On Saturday 17 November, 300,000 people gathered across France to demonstrate against an increase in fuel prices, a Government initiative aimed to accelerate the ecological transition. Self-proclaimed the “Gilets Jaunes” (referring to the yellow color of the safety vest that every motorist is required to keep in their vehicle), they organized about 2,000 operations, blocking roads and highways, and ultimately causing 1 fatality and about 500 injuries. The movement is likely to last longer and appears to be heavily supported by the French population, which raises many questions regarding the level of political prioritization that ecological transition should effectively have.
- A new form of mobilization that is neither political nor unionist
Born a few weeks ago on social media, the “Gilets Jaunes” movement has achieved the performance of gathering about 300,000 persons with no precise national leader or organizer. Representatives of the movement who came in the media all state that their movement wants to keep its independence from traditional representative organizations such as political parties or unions. Despite a rather weak, structuration of the movement a poll conducted on the November 16th indicates that:
69% of the French supported the call to block roads and highways, a figure that is comparable to the popularity curve of Emmanuel Macron (around 75% being unsupportive of his action).
Also, major French unions did not take position clearly regarding this movement that illustrates what these unions have failed to achieve since President Macron’s election: organizing a large mobilization behind a common claim. According to CFDT (a Government-compatible worker union), calling for blockages wasn’t the most suitable option since “the climate emergency requires a change in behavior that can no longer be ignored”. François Hommeril, President of the managers unions CFE-CGC recaps the current situation: “trade unions are stuck: follow the opinion against rising fuel prices OR defend the environment, which is a major issue for some organizations”.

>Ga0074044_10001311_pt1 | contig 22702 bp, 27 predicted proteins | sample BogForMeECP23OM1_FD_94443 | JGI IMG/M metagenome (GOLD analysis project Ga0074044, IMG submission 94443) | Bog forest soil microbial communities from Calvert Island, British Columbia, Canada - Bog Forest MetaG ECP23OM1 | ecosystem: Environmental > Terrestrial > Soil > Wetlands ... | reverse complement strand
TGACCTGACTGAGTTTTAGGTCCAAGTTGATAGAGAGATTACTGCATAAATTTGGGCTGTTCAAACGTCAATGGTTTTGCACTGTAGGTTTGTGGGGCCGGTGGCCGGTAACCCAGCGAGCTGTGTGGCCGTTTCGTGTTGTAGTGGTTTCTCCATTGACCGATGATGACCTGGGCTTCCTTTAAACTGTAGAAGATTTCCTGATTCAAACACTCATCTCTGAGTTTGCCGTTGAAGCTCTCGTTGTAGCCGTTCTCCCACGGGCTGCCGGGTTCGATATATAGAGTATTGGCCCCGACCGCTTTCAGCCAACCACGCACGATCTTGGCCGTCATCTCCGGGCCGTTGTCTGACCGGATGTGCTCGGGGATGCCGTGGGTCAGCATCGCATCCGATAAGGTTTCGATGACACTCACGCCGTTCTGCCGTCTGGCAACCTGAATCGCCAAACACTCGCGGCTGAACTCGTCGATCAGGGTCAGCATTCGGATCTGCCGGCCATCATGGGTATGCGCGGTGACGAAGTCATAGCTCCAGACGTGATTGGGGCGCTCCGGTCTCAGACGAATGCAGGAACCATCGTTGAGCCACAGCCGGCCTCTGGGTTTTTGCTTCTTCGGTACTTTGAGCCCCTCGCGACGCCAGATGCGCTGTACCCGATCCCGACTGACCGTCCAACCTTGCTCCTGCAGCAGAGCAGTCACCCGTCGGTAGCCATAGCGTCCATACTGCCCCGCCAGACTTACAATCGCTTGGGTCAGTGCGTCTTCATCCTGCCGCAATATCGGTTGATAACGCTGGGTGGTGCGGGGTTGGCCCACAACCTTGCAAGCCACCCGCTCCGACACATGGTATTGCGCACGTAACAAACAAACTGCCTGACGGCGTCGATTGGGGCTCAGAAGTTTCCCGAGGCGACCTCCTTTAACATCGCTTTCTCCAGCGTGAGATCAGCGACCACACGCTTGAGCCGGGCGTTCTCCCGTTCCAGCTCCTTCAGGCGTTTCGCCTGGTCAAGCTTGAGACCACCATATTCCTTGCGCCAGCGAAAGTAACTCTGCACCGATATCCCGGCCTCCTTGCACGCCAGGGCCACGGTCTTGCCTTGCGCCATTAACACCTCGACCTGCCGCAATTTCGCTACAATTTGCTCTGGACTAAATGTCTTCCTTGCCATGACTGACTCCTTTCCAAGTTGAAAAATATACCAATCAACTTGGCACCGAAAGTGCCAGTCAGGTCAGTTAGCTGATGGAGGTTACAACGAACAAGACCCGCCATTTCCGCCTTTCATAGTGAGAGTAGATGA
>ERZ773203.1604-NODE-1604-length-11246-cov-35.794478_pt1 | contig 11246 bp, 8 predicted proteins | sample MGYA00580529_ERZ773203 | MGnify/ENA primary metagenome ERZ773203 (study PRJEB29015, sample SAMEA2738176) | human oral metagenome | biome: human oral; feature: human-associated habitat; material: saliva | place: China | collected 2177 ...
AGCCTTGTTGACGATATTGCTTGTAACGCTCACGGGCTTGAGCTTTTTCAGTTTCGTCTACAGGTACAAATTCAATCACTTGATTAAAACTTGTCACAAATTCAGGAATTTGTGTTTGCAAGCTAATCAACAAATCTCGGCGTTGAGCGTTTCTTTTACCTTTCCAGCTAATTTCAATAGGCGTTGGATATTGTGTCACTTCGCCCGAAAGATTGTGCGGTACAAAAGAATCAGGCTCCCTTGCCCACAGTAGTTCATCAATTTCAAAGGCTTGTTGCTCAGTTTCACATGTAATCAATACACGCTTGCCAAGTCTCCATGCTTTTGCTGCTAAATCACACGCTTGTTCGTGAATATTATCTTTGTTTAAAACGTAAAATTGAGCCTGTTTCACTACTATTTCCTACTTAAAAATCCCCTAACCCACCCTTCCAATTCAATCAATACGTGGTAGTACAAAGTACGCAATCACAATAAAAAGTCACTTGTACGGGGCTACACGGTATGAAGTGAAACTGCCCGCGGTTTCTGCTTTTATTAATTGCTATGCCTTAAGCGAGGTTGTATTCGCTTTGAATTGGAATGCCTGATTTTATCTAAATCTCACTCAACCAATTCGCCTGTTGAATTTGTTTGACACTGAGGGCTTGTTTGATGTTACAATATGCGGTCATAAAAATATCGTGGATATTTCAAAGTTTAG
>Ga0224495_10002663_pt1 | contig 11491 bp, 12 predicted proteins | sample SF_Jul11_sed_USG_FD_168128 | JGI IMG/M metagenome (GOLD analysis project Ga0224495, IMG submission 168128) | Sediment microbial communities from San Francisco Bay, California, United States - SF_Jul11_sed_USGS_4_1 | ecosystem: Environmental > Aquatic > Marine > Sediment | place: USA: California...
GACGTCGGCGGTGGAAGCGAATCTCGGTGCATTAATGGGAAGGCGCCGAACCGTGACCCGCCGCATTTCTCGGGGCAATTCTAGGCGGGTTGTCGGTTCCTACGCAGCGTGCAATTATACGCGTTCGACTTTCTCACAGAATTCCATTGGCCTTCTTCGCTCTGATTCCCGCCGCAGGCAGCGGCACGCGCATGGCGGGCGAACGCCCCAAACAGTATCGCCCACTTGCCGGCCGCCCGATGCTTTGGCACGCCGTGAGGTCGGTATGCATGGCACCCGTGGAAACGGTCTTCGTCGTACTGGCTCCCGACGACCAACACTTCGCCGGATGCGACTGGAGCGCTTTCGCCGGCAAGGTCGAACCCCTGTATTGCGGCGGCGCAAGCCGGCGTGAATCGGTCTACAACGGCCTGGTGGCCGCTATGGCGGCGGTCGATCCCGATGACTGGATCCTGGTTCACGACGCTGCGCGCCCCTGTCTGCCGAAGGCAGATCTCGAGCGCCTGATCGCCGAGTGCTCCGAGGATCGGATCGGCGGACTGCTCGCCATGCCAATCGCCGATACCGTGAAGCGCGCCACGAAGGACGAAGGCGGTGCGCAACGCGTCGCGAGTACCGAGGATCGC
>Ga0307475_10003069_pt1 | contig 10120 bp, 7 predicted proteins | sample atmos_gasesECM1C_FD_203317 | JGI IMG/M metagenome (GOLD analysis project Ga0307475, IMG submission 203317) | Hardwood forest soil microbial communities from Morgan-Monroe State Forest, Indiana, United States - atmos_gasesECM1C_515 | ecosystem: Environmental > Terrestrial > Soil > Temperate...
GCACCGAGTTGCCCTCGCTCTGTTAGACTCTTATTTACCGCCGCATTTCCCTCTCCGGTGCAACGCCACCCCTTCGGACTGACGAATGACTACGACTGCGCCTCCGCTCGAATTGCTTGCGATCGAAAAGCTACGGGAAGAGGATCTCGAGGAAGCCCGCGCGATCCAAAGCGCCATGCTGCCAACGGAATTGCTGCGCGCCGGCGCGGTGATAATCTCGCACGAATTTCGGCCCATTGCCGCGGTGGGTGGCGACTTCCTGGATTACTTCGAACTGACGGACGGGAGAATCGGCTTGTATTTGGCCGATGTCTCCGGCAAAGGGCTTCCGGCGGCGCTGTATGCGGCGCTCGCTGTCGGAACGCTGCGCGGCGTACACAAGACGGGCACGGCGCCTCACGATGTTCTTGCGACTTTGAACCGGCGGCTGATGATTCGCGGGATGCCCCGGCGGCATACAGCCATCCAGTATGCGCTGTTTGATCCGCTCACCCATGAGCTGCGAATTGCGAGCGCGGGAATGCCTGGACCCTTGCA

- What seems to be the (real) problem?
The most important claim of the “Gilets Jaunes” is the ongoing increase in fuel prices, which the government justifies by the necessary achievement of the objectives set by the State in terms of ecological transition.
While the government has recently announced a new increase in fuel taxes to come in January, the prices have increased by 19 cents for the essence fuel and by 31 cents for the diesel fuel since the beginning of President Macron’s mandate. In 2018, fuel taxes brought in a total of €34 billion for the state. Of these 34 billion, only 7.4 billion are directly earmarked for ecological transition, while the rest is earmarked for the State’s overall budget.
Even though 1/3 of the increase in fuel prices is related to rising taxes, the rest is explained by the rising price of fuel as such. The price of a barrel of oil has almost tripled since 2016, with natural consequences for the purchase price of fuel.